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September 23, 2017

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Japan and Taiwan ink 2 MOUs at talks

TAIPEI, Taiwan -- Taiwan and Japan on Wednesday signed two memorandums of understanding (MOUs) on language exchange and product safety cooperation, as annual trade and economic talks between the two countries concluded in Taipei.

The two MOUs were signed by Japan Interchange Association (JIA) Chairman Mitsuo Ohashi and his Taiwanese counterpart Chiou I-jen (邱義仁), chairman of the Association of East Asian Relations (AEAR, 亞東關係協會), at the conclusion of the annual Taiwan-Japan Trade and Economic Meeting.

The two groups are quasi-official organizations set up by their respective governments to handle bilateral affairs in the absence of official ties.

According to the Education Ministry, the MOU on language exchange is targeted at high school students from Taiwan and Japan, allowing them to visit each other's countries on language exchange and study trips.

The Ministry of Economic Affairs said the MOU on enhancing product safety will better protect consumers, allowing both parties to share technologies and to prevent the export of potentially harmful products.

Despite the signing of the two deals, the one-and-a-half-day meeting was largely overshadowed by the Japanese side's call for Taiwan to lift its import restrictions on products from Japan's nuclear-affected areas as soon as possible.

During his opening remarks on Tuesday, Ohashi called on Taiwan to lift its ongoing ban on some Japanese food products despite Foreign Minister David Lee's (李大維) pledge Monday that the issue would not make it onto the agenda of the annual meeting.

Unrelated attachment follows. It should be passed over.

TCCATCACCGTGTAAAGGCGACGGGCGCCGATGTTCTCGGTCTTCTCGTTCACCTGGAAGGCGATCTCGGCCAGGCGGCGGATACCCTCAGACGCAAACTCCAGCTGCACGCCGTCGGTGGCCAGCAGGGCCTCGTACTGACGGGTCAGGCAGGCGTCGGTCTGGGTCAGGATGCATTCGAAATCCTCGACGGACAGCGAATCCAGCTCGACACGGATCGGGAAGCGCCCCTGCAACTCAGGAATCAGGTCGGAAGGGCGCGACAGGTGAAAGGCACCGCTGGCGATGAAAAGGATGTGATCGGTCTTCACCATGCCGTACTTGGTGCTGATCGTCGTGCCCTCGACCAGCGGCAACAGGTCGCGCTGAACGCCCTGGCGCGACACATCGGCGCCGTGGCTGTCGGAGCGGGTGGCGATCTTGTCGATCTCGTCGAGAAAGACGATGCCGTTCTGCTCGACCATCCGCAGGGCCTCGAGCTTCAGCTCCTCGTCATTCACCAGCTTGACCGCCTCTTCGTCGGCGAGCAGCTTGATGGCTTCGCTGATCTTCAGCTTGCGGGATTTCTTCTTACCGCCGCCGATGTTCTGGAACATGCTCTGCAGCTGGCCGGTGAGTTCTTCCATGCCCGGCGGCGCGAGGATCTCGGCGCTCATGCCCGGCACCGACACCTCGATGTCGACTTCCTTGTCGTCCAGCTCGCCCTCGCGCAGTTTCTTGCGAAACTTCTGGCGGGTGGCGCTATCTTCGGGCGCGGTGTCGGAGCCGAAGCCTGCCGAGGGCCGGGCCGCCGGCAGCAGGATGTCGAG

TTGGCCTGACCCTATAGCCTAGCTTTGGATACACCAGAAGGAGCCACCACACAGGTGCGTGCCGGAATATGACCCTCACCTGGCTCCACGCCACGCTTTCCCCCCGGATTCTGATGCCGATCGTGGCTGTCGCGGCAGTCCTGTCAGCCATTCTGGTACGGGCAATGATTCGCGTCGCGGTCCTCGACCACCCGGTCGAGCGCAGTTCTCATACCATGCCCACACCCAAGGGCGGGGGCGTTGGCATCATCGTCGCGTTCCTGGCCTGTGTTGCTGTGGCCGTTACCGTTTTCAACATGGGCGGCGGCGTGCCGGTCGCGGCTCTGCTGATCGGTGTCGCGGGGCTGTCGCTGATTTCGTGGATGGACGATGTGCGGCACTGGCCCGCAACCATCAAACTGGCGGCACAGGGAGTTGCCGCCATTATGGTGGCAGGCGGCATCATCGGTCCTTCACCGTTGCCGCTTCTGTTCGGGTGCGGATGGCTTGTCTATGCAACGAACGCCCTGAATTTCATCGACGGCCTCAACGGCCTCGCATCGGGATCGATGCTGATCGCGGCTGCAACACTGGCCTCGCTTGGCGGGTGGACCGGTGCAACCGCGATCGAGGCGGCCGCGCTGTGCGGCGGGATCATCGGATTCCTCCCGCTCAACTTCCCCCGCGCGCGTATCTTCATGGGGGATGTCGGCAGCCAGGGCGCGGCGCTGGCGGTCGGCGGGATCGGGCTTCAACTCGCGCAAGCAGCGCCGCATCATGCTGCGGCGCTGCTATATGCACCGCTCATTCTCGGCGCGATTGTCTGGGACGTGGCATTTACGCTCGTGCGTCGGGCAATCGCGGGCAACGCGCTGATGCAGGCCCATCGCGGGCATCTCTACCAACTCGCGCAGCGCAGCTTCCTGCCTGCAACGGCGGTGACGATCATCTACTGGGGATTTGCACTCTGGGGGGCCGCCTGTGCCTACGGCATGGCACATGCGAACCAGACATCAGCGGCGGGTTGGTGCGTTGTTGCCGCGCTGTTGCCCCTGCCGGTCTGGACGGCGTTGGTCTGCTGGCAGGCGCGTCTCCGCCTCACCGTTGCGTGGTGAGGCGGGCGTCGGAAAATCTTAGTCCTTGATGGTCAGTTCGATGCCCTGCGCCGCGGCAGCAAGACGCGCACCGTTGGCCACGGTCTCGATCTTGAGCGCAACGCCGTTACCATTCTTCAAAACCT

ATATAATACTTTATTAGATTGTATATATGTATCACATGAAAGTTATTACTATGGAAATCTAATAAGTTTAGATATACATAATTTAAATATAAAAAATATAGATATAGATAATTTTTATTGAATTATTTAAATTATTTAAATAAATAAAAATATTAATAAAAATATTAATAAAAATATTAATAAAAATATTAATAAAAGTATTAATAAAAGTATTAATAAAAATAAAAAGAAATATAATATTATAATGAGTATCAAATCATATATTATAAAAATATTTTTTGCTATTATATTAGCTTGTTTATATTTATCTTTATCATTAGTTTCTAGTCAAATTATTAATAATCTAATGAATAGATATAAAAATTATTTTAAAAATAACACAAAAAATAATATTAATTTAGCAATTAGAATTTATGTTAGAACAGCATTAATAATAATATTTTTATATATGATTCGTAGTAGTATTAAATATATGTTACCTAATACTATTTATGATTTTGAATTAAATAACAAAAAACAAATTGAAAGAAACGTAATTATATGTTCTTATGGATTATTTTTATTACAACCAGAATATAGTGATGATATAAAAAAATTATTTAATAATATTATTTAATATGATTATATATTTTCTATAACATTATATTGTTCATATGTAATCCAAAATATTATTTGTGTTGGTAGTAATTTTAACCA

Japanese Food Import Issue

Asked to comment on the issue, Tsai Wei-kan (蔡偉淦) deputy secretary-general of AEAR, told reporters during a post-meeting press conference on Wednesday that the Japanese delegation did bring up the issue again at the meeting.

The Japanese side said it was aware that Taiwan's government had sent a delegation to Japan this August to study the Japanese government's safety measures regarding food products from nuclear-affected prefectures.

Taiwan is currently holding public hearings over whether to lift the ban, Tsai said.

According to Tsai, the Taiwanese delegation said the issue remains controversial in Taiwan, and the local government needs more time to discuss the matter.

Taiwan's deligation also reiterated Minister Lee's statement that the issue would not be touched on during the meeting, he added.

The government had imposed a ban on the import of food produced in the five nuclear-affected prefectures of Japan — Gunma, Fukushima, Ibaraki, Tochigi, and Chiba — following the Fukushima Daiichi nuclear disaster in 2011.

It further tightened restrictions when products from these prefectures were discovered on shelves in Taiwan last year, drawing strong criticism from the Japanese government.

Since the Democratic Progressive Party, which is widely regarded as friendly toward Japan, regained power in May, many have speculated that the new administration could soon lift the ban.

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